Caison was hooked. His church worked with the South Carolina Baptist Convention to create the first feeding unit in South Carolina. In August of 1992, Caison and a team from his church took the feeding unit to Florida to help with the aftermath of Hurricane Andrew. They hoped to serve 1,500 meals a day. The team stayed in Florida for six weeks and served 15,000 meals a day.
In 1994, after leading several disaster responses when full-time staff weren’t available, the SBC Brotherhood Commission asked Caison to become the national director of SBDR.
Caison oversaw one of the most significant innovations in disaster relief a few years later when SBDR began deploying chaplains during 9/11. Caison had seen the value of chaplains during the Southern Baptist response to the 1995 Oklahoma City bombing. Southern Baptist chaplains in the police department and the Federal Bureau of Investigations had responded powerfully to the spiritual needs in the aftermath. When 9/11 hit, Caison called Sam Porter, then the director of Oklahoma Baptist Disaster Relief and now NAMB’s new national director of SBDR, and asked him to bring some of the chaplains that had helped at Oklahoma City.
“I saw those chaplains walking the streets in downtown Manhattan, going up to those makeshift memorials, and being in the morgue and at Ground Zero with the cops and the fireman and all,” Caison said. “It was so critical for us to have the chaplains with us to deal with the immense spiritual needs that were there. I knew they needed to be a big part of our future.”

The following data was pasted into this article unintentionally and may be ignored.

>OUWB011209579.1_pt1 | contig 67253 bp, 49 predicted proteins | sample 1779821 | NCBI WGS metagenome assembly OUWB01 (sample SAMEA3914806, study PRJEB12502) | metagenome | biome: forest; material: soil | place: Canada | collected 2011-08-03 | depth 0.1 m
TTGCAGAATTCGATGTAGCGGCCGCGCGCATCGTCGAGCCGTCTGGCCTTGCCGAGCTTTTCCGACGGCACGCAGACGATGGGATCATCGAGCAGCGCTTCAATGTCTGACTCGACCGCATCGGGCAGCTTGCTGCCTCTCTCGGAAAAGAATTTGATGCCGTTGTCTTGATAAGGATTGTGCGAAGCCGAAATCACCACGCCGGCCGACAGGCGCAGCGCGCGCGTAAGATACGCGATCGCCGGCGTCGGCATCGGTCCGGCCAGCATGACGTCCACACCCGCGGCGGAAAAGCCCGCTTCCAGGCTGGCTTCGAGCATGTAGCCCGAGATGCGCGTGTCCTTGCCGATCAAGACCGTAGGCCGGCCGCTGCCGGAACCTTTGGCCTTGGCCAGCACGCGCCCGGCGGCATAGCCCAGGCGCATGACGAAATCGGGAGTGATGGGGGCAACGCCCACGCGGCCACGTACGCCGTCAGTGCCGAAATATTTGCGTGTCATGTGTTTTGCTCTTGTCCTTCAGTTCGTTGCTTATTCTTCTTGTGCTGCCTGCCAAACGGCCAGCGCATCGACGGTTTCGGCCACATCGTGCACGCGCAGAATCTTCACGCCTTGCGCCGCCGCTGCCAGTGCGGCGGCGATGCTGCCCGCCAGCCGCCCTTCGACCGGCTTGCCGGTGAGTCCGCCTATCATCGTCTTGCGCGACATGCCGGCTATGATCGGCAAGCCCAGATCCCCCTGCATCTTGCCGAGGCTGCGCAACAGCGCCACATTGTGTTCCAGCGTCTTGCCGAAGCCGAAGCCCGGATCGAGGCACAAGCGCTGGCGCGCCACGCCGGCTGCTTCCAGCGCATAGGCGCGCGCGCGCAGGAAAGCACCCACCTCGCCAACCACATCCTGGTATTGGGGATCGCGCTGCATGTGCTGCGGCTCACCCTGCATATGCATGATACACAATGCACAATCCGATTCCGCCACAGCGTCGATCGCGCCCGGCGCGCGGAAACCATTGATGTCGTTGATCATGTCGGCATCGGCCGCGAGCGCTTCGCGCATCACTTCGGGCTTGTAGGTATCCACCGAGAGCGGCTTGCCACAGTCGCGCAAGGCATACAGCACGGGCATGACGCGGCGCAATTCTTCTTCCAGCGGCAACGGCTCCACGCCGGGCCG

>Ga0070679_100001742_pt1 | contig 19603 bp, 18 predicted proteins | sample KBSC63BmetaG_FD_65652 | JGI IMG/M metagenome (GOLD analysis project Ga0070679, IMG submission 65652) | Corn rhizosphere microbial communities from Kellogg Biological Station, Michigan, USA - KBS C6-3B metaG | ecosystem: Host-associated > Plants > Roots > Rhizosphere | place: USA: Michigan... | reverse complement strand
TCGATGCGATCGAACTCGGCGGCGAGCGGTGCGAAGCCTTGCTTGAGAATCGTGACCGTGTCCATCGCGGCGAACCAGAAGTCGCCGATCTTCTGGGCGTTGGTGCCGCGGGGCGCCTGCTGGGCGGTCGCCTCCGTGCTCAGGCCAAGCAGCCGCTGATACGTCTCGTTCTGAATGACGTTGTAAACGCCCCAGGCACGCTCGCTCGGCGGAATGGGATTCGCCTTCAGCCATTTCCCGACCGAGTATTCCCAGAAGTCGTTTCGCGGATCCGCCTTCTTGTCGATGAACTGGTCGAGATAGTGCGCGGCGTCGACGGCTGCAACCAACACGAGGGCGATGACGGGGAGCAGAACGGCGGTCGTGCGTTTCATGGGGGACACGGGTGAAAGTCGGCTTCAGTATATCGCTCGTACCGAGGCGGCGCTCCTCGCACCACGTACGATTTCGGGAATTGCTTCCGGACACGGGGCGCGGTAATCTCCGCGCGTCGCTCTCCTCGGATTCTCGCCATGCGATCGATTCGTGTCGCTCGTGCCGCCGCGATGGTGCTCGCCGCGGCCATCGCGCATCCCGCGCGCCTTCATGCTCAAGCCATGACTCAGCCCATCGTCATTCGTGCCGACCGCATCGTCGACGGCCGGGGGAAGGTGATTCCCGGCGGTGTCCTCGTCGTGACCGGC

Caison also led SBDR’s efforts in its largest deployment in history after Hurricane Katrina. Southern Baptists served more than 15 million meals in New Orleans and southern Mississippi after the hurricane. SBDR also spent five years helping to rebuild the Gulf Coast after the initial response.
Caison says he has seen God work through volunteers in amazing ways during his 30 years in SBDR. He has seen God use the Southern Baptist response to disasters to change, not only the lives of those they’re serving, but to transform those who serve as well.
“You know, people say there are no miracles today,” Caison said. “I see them every day as I see what God is doing and how God is working. You just have to pay attention. It’s gotten to the point that I know it’s going to happen. I just praise Him when it happens over and over and over again.”
NAMB president Kevin Ezell said Caison’s influence has been remarkable.
“Mickey’s contribution to Southern Baptist relief efforts goes beyond measure,” Ezell said. “His role has been pivotal, and we are deeply indebted to him. He put off retirement not once but twice to help us out. Even now, he continues. That’s the kind of heart he has for serving.”
After 23 years of denominational service, Caison is asking God for the opportunity to serve as a transitional pastor somewhere in the North Atlanta area.
“As a pastor, I empowered people and that’s what I want to try to do again,” Caison said. “I want to serve churches that are in the throes of a crisis and be able to step in and help them work through that crisis and put them on a good footing, so their next pastor can come in and take them to a new level.”
Tobin Perry writes for the North American Mission Board.
Published December 7, 2017